What is the difference of Principle of least privilege and Interface segregation principle?

As much as I understand ISP is just the projection of PoLP on the OOD plain.

  • ISP is a way of implementing Polp.
    – David Arno
    Commented Sep 6, 2016 at 15:20

1 Answer 1


Principle of Least Privilege (PoLP) is a security principle. As a security principle, it must be enforced. It cannot assume all participants are cooperating.

Interface Segregation Principle (ISP) is an API and service design principle. As David Amo pointed out in a comment, ISP is a way to facilitate the implementation of PoLP at the API and service level. However, there are some requirements:

  • As a precondition of implementing PoLP, users of the system must be authenticated as security principals. (Do not be confused by the spelling.)
  • Each operation shall be identified with the security principal that requests it.
  • For implementers of a client-side (a user which is also a piece of software), it must be designed to request the least level of privilege necessary to perform its own function.
  • The operation shall not be granted if the user does not have authorization (privilege) for that operation.
  • When implemented together with ISP, one could group together operations belonging to the same kind of privilege, and put each group of these related operations into separate interfaces.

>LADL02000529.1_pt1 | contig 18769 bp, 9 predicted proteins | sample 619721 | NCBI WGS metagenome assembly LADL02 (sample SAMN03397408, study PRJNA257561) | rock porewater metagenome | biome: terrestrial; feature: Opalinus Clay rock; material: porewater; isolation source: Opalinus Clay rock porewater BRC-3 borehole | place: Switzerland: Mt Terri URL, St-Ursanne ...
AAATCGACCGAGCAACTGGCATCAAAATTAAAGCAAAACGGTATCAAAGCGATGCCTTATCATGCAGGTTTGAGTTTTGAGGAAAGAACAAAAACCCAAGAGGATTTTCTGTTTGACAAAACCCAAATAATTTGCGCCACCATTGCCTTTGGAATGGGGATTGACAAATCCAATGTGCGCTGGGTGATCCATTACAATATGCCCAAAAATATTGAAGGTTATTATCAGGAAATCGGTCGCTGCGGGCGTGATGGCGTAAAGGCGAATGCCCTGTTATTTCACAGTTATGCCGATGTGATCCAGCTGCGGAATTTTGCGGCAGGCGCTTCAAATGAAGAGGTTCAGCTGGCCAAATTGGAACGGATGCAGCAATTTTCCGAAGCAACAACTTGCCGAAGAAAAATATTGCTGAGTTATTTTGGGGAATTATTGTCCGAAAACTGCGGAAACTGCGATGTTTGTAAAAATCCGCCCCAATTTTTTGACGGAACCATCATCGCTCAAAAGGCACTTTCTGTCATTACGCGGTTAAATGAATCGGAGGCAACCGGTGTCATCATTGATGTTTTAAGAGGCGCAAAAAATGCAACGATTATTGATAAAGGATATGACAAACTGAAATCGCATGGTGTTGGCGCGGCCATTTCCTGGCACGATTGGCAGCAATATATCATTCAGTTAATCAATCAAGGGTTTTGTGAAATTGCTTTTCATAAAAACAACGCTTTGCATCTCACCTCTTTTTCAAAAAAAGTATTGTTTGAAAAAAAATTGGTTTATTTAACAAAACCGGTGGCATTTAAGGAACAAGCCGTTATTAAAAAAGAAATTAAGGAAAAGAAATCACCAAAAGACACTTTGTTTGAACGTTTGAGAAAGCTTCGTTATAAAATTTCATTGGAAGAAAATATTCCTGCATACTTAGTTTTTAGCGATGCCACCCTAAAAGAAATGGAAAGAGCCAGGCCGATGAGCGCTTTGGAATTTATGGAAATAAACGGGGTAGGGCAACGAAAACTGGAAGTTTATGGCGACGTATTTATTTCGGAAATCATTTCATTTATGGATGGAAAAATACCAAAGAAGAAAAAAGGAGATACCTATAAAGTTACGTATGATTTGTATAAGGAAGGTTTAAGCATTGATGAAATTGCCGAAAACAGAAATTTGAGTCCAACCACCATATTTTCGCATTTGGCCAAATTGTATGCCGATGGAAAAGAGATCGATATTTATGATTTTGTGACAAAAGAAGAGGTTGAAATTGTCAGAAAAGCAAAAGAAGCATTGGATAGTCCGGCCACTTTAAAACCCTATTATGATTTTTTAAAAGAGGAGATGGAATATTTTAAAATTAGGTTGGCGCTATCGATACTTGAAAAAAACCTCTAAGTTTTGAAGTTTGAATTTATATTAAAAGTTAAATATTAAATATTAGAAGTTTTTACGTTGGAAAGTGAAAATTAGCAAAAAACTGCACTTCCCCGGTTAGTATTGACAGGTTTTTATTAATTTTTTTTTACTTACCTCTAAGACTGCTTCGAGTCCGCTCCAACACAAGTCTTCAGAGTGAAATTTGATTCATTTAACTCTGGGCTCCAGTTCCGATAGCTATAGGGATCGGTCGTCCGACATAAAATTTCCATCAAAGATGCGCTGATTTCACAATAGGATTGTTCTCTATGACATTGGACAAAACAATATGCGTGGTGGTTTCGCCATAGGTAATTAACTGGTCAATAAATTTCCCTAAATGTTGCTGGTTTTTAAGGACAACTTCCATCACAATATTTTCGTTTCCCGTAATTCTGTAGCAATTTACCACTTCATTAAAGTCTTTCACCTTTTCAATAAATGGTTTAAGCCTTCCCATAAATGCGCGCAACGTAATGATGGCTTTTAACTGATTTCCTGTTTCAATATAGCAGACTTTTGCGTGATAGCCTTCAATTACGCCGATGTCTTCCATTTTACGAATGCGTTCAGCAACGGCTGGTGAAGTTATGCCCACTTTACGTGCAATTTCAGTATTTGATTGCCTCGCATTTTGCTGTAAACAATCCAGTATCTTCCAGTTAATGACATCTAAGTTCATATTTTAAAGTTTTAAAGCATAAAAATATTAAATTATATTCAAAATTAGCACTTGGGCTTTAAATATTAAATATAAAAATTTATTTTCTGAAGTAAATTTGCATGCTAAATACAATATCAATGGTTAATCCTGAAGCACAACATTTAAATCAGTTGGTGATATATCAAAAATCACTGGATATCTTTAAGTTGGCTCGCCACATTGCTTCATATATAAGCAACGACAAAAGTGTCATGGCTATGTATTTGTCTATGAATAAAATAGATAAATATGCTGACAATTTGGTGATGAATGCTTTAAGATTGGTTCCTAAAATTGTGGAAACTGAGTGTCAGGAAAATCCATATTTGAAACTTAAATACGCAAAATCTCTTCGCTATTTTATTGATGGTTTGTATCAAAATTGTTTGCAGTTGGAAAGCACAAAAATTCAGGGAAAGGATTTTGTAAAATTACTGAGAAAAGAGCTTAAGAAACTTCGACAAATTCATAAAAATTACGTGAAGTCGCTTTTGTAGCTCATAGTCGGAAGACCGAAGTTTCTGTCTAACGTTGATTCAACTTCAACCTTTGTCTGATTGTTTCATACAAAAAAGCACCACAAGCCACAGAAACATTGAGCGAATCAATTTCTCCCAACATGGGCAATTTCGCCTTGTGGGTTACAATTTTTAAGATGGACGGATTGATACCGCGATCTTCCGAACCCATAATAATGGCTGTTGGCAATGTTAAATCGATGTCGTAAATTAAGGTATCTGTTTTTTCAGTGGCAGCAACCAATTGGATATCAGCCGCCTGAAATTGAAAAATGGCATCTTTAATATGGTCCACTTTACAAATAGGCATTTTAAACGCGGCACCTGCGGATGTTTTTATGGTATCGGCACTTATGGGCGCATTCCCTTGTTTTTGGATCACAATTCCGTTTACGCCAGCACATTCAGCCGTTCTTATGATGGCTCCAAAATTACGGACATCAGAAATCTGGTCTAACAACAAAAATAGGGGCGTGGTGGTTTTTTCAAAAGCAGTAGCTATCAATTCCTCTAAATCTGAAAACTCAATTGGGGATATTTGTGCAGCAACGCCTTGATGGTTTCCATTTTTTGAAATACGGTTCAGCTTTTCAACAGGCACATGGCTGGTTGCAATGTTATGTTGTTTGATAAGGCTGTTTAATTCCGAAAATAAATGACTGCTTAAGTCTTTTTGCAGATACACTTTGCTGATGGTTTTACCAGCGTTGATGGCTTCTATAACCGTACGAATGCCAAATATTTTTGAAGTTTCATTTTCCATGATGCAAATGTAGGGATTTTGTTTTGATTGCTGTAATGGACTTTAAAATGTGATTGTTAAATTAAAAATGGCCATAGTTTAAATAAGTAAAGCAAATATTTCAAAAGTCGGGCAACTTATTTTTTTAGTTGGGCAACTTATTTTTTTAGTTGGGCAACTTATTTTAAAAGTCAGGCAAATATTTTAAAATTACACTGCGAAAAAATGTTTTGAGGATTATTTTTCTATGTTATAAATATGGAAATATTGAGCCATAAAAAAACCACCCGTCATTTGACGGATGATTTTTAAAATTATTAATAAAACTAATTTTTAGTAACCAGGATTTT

To enforce PoLP, at least one of these, and preferably both, should be enforced:

  • Authorization check should be performed when a user requests an interface (following the design of ISP) at a different privilege level.
  • Authorization check should be performed when a user performs any operation with any interface, every time.

The finer grain check is necessary because:

  • Authorization can be revoked at any time. It is possible that authorization is revoked after a user has gained access to an interface (following the design of ISP). Nevertheless, a user who tries to perform an operation with such interface after revocation must be denied.
  • In certain architectures and programming environments, it is possible to circumvent interfaces, by using reflection (in programming languages) or by manually crafting a message resembling a legitimate service request.

To conclude,

  • ISP can make an PoLP system design easier to use, by grouping together of operations having related privilege levels.
  • ISP can make an unintended privilege violation (e.g. a mistake by a programmer implementing a client-side) easier to detect and correct by raising the error at the time of interface request.
  • ISP can enhance the ease of code maintenance due to the first two reasons. This benefit applies to projects that implement security principles.
  • ISP alone does not meet the requirements of PoLP, or any security principle, as it is easily circumvented and therefore inadequate for any security purpose.
  • PoLP has its own implementation requirements, along with a whole suite of other design patterns.

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